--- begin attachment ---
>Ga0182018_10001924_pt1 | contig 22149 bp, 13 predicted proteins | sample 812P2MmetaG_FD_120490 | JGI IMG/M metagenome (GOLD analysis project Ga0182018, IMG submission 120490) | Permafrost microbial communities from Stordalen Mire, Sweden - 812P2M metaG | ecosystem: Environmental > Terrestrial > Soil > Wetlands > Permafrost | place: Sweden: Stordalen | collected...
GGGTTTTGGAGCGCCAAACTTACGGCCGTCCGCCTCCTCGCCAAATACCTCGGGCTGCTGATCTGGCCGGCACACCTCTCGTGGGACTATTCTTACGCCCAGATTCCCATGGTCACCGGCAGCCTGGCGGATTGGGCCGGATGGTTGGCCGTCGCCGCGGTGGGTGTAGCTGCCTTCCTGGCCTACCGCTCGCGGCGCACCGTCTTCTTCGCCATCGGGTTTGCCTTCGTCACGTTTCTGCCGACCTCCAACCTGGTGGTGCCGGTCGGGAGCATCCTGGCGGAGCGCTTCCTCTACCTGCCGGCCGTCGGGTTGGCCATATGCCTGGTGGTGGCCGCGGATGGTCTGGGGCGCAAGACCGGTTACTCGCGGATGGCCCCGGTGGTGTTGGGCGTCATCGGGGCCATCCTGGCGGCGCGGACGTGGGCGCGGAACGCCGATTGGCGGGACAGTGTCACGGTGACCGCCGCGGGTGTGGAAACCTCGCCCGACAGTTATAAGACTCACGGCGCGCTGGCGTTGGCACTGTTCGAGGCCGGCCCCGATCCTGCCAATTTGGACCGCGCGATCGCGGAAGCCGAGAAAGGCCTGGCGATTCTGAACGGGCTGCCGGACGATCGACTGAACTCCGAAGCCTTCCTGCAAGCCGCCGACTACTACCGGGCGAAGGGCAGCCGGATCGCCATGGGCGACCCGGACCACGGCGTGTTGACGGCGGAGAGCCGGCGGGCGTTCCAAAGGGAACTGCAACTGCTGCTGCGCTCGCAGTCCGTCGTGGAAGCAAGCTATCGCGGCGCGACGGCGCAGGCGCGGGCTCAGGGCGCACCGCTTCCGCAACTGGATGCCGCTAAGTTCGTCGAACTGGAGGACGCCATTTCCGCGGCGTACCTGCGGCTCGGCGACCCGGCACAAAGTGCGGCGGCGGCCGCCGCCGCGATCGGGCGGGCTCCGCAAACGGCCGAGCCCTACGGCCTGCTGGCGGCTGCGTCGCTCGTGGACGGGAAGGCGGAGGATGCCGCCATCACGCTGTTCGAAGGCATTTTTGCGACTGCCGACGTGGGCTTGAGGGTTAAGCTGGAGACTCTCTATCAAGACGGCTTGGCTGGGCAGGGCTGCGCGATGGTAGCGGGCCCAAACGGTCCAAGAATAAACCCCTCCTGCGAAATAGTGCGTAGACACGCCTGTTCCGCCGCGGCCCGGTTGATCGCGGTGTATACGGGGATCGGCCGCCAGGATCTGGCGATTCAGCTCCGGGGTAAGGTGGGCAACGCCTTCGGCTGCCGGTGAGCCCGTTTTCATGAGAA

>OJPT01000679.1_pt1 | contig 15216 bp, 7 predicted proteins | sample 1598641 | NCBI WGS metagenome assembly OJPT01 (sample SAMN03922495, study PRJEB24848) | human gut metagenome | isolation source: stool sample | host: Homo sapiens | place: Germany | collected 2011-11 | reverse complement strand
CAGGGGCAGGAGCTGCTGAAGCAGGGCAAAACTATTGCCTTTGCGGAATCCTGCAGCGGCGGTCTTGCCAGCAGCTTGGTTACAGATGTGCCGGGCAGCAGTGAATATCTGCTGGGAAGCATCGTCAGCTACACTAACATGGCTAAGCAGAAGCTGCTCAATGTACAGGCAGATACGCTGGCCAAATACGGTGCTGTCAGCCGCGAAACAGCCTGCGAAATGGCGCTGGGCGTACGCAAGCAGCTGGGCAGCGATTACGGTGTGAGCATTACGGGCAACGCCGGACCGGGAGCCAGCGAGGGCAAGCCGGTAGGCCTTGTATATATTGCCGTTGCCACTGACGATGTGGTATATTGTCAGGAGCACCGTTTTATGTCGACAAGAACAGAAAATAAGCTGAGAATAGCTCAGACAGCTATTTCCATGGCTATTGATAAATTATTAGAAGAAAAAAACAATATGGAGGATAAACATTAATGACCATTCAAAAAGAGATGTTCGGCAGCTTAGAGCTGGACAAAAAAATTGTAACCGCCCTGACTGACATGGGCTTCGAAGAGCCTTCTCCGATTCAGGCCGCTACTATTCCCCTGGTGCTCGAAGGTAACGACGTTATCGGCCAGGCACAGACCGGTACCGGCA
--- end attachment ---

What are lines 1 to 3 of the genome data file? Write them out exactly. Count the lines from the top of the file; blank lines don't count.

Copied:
>Ga0182018_10001924_pt1 | contig 22149 bp, 13 predicted proteins | sample 812P2MmetaG_FD_120490 | JGI IMG/M metagenome (GOLD analysis project Ga0182018, IMG submission 120490) | Permafrost microbial communities from Stordalen Mire, Sweden - 812P2M metaG | ecosystem: Environmental > Terrestrial > Soil > Wetlands > Permafrost | place: Sweden: Stordalen | collected...
GGGTTTTGGAGCGCCAAACTTACGGCCGTCCGCCTCCTCGCCAAATACCTCGGGCTGCTGATCTGGCCGGCACACCTCTCGTGGGACTATTCTTACGCCCAGATTCCCATGGTCACCGGCAGCCTGGCGGATTGGGCCGGATGGTTGGCCGTCGCCGCGGTGGGTGTAGCTGCCTTCCTGGCCTACCGCTCGCGGCGCACCGTCTTCTTCGCCATCGGGTTTGCCTTCGTCACGTTTCTGCCGACCTCCAACCTGGTGGTGCCGGTCGGGAGCATCCTGGCGGAGCGCTTCCTCTACCTGCCGGCCGTCGGGTTGGCCATATGCCTGGTGGTGGCCGCGGATGGTCTGGGGCGCAAGACCGGTTACTCGCGGATGGCCCCGGTGGTGTTGGGCGTCATCGGGGCCATCCTGGCGGCGCGGACGTGGGCGCGGAACGCCGATTGGCGGGACAGTGTCACGGTGACCGCCGCGGGTGTGGAAACCTCGCCCGACAGTTATAAGACTCACGGCGCGCTGGCGTTGGCACTGTTCGAGGCCGGCCCCGATCCTGCCAATTTGGACCGCGCGATCGCGGAAGCCGAGAAAGGCCTGGCGATTCTGAACGGGCTGCCGGACGATCGACTGAACTCCGAAGCCTTCCTGCAAGCCGCCGACTACTACCGGGCGAAGGGCAGCCGGATCGCCATGGGCGACCCGGACCACGGCGTGTTGACGGCGGAGAGCCGGCGGGCGTTCCAAAGGGAACTGCAACTGCTGCTGCGCTCGCAGTCCGTCGTGGAAGCAAGCTATCGCGGCGCGACGGCGCAGGCGCGGGCTCAGGGCGCACCGCTTCCGCAACTGGATGCCGCTAAGTTCGTCGAACTGGAGGACGCCATTTCCGCGGCGTACCTGCGGCTCGGCGACCCGGCACAAAGTGCGGCGGCGGCCGCCGCCGCGATCGGGCGGGCTCCGCAAACGGCCGAGCCCTACGGCCTGCTGGCGGCTGCGTCGCTCGTGGACGGGAAGGCGGAGGATGCCGCCATCACGCTGTTCGAAGGCATTTTTGCGACTGCCGACGTGGGCTTGAGGGTTAAGCTGGAGACTCTCTATCAAGACGGCTTGGCTGGGCAGGGCTGCGCGATGGTAGCGGGCCCAAACGGTCCAAGAATAAACCCCTCCTGCGAAATAGTGCGTAGACACGCCTGTTCCGCCGCGGCCCGGTTGATCGCGGTGTATACGGGGATCGGCCGCCAGGATCTGGCGATTCAGCTCCGGGGTAAGGTGGGCAACGCCTTCGGCTGCCGGTGAGCCCGTTTTCATGAGAA

>OJPT01000679.1_pt1 | contig 15216 bp, 7 predicted proteins | sample 1598641 | NCBI WGS metagenome assembly OJPT01 (sample SAMN03922495, study PRJEB24848) | human gut metagenome | isolation source: stool sample | host: Homo sapiens | place: Germany | collected 2011-11 | reverse complement strand